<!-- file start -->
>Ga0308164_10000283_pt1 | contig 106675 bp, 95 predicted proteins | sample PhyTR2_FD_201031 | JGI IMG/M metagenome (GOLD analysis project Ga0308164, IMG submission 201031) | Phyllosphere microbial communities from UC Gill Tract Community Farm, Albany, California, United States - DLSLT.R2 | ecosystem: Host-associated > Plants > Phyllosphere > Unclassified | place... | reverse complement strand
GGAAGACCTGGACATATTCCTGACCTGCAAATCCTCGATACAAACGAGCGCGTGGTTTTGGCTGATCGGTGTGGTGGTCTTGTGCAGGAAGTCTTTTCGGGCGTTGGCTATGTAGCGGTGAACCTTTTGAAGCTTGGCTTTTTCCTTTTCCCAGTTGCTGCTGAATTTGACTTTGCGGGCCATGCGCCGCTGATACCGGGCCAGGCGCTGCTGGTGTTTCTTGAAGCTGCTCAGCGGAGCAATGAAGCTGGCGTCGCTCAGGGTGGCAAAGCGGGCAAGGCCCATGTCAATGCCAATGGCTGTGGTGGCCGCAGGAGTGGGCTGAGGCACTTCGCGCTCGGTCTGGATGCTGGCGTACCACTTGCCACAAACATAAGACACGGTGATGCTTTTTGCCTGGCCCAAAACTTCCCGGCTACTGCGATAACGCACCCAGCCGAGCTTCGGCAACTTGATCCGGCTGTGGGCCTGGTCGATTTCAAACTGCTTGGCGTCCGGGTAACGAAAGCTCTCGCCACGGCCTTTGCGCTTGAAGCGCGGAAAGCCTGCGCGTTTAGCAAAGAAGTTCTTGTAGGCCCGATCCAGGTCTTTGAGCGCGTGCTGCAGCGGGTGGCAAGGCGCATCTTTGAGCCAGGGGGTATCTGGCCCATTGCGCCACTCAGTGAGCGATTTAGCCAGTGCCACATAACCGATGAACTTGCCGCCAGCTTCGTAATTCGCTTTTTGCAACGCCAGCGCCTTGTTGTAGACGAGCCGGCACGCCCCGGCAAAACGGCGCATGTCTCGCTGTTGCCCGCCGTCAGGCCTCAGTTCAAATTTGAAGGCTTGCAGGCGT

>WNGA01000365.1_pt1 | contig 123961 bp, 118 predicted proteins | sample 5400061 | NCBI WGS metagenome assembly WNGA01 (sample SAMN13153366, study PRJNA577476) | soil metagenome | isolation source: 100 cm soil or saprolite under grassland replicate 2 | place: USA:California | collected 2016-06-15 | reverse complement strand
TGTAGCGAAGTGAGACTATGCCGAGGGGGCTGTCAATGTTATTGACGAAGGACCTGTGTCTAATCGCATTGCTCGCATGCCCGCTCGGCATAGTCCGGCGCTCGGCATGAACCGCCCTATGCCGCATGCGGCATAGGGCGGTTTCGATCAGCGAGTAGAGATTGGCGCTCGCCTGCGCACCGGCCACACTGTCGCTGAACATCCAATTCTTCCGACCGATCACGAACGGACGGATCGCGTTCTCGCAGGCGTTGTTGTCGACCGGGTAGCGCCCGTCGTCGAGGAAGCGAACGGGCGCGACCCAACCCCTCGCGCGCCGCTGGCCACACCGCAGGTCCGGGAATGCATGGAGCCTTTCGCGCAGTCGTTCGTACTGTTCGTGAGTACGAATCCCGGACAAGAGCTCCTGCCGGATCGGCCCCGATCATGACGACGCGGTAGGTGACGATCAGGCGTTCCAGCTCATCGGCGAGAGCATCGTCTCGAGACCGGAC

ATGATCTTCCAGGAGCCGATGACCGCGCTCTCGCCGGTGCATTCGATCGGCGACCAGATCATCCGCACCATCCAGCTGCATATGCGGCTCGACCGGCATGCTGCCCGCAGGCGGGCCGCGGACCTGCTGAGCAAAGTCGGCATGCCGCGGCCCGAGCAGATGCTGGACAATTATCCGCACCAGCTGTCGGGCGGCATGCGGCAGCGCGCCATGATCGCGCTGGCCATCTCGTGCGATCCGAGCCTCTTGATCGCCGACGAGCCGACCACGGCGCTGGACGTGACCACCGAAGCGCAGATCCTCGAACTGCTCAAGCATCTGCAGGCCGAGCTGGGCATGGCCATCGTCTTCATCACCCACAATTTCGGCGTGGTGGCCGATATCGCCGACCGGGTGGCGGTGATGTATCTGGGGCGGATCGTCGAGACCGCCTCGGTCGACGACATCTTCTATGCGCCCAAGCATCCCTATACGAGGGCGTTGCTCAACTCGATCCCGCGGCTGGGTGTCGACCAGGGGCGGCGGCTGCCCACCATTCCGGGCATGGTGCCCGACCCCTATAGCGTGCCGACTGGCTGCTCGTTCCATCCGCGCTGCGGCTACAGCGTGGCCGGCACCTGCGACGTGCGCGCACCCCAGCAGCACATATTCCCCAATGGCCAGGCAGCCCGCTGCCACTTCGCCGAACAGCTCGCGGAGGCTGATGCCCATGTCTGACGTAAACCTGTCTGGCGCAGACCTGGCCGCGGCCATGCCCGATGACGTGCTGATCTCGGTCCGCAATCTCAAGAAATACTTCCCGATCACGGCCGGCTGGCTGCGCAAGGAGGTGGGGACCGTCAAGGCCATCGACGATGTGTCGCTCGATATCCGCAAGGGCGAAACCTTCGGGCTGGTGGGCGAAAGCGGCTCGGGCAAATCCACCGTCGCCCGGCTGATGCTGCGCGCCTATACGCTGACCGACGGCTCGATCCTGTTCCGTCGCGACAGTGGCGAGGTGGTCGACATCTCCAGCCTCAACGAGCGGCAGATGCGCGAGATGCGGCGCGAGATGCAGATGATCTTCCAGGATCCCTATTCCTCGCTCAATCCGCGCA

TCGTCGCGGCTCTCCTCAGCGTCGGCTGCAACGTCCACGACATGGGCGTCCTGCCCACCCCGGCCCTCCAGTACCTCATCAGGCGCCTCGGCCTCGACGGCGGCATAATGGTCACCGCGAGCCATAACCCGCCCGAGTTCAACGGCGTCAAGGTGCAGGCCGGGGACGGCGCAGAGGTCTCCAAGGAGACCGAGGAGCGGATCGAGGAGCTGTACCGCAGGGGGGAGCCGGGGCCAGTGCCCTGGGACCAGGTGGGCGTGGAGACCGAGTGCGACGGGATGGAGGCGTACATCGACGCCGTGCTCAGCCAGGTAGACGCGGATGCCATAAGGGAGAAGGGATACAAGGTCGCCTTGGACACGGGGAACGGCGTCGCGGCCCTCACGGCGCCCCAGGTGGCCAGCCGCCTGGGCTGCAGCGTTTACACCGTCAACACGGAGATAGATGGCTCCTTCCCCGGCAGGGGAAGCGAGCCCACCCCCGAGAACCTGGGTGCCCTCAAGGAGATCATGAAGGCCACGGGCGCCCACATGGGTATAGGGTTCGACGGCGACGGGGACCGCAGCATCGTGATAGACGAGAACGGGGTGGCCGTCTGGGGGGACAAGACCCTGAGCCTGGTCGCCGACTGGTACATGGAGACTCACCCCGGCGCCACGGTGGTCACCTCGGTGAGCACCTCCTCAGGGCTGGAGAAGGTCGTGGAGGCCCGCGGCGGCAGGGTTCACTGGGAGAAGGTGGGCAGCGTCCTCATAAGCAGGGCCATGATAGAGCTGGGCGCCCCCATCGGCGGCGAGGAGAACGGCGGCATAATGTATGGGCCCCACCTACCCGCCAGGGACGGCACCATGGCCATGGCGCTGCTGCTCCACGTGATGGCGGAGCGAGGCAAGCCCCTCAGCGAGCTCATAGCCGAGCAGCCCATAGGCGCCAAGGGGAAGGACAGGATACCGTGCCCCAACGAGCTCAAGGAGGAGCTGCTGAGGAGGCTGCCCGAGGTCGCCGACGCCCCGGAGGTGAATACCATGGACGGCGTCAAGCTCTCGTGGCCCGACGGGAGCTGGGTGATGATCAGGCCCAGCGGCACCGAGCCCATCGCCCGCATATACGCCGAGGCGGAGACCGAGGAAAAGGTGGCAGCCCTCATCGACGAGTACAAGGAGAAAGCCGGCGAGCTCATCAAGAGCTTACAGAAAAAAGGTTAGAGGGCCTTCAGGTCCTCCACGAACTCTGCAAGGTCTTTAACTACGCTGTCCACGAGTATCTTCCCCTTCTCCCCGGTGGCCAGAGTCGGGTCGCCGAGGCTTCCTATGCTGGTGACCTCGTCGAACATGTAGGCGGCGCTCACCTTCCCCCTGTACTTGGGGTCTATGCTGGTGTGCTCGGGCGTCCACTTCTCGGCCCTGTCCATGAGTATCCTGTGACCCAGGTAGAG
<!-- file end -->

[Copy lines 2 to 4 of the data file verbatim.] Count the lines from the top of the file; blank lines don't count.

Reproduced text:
GGAAGACCTGGACATATTCCTGACCTGCAAATCCTCGATACAAACGAGCGCGTGGTTTTGGCTGATCGGTGTGGTGGTCTTGTGCAGGAAGTCTTTTCGGGCGTTGGCTATGTAGCGGTGAACCTTTTGAAGCTTGGCTTTTTCCTTTTCCCAGTTGCTGCTGAATTTGACTTTGCGGGCCATGCGCCGCTGATACCGGGCCAGGCGCTGCTGGTGTTTCTTGAAGCTGCTCAGCGGAGCAATGAAGCTGGCGTCGCTCAGGGTGGCAAAGCGGGCAAGGCCCATGTCAATGCCAATGGCTGTGGTGGCCGCAGGAGTGGGCTGAGGCACTTCGCGCTCGGTCTGGATGCTGGCGTACCACTTGCCACAAACATAAGACACGGTGATGCTTTTTGCCTGGCCCAAAACTTCCCGGCTACTGCGATAACGCACCCAGCCGAGCTTCGGCAACTTGATCCGGCTGTGGGCCTGGTCGATTTCAAACTGCTTGGCGTCCGGGTAACGAAAGCTCTCGCCACGGCCTTTGCGCTTGAAGCGCGGAAAGCCTGCGCGTTTAGCAAAGAAGTTCTTGTAGGCCCGATCCAGGTCTTTGAGCGCGTGCTGCAGCGGGTGGCAAGGCGCATCTTTGAGCCAGGGGGTATCTGGCCCATTGCGCCACTCAGTGAGCGATTTAGCCAGTGCCACATAACCGATGAACTTGCCGCCAGCTTCGTAATTCGCTTTTTGCAACGCCAGCGCCTTGTTGTAGACGAGCCGGCACGCCCCGGCAAAACGGCGCATGTCTCGCTGTTGCCCGCCGTCAGGCCTCAGTTCAAATTTGAAGGCTTGCAGGCGT

>WNGA01000365.1_pt1 | contig 123961 bp, 118 predicted proteins | sample 5400061 | NCBI WGS metagenome assembly WNGA01 (sample SAMN13153366, study PRJNA577476) | soil metagenome | isolation source: 100 cm soil or saprolite under grassland replicate 2 | place: USA:California | collected 2016-06-15 | reverse complement strand
TGTAGCGAAGTGAGACTATGCCGAGGGGGCTGTCAATGTTATTGACGAAGGACCTGTGTCTAATCGCATTGCTCGCATGCCCGCTCGGCATAGTCCGGCGCTCGGCATGAACCGCCCTATGCCGCATGCGGCATAGGGCGGTTTCGATCAGCGAGTAGAGATTGGCGCTCGCCTGCGCACCGGCCACACTGTCGCTGAACATCCAATTCTTCCGACCGATCACGAACGGACGGATCGCGTTCTCGCAGGCGTTGTTGTCGACCGGGTAGCGCCCGTCGTCGAGGAAGCGAACGGGCGCGACCCAACCCCTCGCGCGCCGCTGGCCACACCGCAGGTCCGGGAATGCATGGAGCCTTTCGCGCAGTCGTTCGTACTGTTCGTGAGTACGAATCCCGGACAAGAGCTCCTGCCGGATCGGCCCCGATCATGACGACGCGGTAGGTGACGATCAGGCGTTCCAGCTCATCGGCGAGAGCATCGTCTCGAGACCGGAC